Synopsis by Hal Erickson
Joyfully preparing for her high-school graduation, and her 18th birthday, Gail Macauley (Ann Blyth) stumbles across a family secret. Contrary to what she's been raised to believe, Gail's parents (Jane Wyatt, Donald Cook) are not her biological parents; she was adopted. Setting a precedent that would be followed by many adoptees of the 1970s and 1980s, Gail will not rest until she tracks down her natural mother. A soap opera deluxe, Our Very Own should not be too closely scrutinized in terms of plot and logic. It is best to revel in the performances by such surefire veterans as Ann Dvorak (as Gail's biological mother) and Gus Schilling (as a flustered television installer), and by such talented "youngsters" as Joan Evans, Phyllis Kirk and Natalie Wood. And as a bonus to Baby Boomers, the film offers a glimpse of the legendary "Indian Head" TV test pattern (yes, it goes back that far!) Our Very Own was written by F. Hugh Herbert, produced by Sam Goldwyn, and directed by David Miller, none of whom make a false move throughout the film's 93 minutes.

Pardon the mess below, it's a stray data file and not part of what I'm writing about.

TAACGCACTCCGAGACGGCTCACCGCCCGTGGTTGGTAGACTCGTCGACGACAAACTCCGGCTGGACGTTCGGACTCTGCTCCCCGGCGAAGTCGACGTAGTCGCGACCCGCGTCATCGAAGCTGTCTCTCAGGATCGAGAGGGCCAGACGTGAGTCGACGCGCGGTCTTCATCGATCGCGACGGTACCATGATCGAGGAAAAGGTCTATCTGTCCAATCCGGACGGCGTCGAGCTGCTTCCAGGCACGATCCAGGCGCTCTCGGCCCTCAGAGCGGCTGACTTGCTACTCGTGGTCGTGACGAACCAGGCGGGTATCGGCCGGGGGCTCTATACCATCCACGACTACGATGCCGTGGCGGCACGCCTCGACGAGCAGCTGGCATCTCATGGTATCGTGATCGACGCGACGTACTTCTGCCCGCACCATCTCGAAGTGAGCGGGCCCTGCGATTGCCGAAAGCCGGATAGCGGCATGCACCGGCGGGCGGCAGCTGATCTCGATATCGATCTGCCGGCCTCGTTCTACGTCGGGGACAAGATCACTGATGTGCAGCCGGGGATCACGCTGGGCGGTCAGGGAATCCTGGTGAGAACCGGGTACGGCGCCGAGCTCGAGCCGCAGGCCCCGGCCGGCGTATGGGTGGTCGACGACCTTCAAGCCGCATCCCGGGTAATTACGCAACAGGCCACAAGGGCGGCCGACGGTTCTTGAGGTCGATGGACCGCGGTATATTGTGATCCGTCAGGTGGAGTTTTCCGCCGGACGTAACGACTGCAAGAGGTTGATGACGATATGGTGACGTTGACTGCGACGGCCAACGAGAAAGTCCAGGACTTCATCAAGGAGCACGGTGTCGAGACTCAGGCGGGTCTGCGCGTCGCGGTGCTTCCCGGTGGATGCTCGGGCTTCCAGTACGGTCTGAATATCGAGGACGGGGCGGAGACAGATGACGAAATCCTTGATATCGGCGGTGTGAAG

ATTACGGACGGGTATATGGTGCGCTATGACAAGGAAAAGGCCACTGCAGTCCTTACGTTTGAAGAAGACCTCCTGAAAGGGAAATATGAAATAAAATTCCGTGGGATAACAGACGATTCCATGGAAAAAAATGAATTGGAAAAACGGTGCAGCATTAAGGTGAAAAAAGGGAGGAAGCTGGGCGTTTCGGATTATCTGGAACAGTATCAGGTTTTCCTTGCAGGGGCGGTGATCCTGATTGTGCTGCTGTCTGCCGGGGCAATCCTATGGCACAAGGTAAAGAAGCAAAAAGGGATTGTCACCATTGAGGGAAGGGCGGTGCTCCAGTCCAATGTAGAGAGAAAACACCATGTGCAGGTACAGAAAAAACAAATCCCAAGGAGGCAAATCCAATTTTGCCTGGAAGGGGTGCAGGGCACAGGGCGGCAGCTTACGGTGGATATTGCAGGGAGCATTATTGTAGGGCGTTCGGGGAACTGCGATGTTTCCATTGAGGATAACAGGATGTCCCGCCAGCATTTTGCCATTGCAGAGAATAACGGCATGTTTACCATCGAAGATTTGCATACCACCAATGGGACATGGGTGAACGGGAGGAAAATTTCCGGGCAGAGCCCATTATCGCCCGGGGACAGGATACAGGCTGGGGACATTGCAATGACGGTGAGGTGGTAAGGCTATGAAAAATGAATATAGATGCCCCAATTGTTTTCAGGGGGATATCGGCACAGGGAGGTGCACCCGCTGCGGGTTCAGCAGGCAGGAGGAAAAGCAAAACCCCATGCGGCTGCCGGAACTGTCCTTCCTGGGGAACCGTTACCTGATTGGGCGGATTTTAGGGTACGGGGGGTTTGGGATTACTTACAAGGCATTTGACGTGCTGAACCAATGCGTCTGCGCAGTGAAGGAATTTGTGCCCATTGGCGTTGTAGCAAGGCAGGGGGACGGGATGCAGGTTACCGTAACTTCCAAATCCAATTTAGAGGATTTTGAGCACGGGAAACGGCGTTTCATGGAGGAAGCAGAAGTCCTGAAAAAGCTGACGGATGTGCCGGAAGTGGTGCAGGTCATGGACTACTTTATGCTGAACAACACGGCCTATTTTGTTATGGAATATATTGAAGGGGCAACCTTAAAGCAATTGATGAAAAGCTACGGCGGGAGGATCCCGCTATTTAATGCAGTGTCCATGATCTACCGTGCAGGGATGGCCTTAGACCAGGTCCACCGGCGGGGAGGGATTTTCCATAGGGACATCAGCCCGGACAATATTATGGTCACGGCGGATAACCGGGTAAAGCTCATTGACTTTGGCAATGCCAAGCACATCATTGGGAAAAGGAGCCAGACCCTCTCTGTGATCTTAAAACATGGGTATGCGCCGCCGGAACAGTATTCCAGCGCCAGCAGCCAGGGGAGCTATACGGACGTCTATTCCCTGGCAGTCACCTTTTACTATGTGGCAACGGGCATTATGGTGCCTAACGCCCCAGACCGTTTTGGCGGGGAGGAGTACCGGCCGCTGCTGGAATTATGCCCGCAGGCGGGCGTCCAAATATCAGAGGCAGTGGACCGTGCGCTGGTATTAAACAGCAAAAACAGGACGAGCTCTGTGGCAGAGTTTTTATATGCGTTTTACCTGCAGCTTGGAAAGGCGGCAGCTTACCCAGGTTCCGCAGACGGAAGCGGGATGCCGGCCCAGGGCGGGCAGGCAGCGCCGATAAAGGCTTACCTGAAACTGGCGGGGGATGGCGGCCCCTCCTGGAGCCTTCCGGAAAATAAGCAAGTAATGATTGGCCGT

biological-family [vs. adoptive], adoption, child, discovery, graduation, high-school, love, mother, parent, revelation, school, search, shock, speech, understanding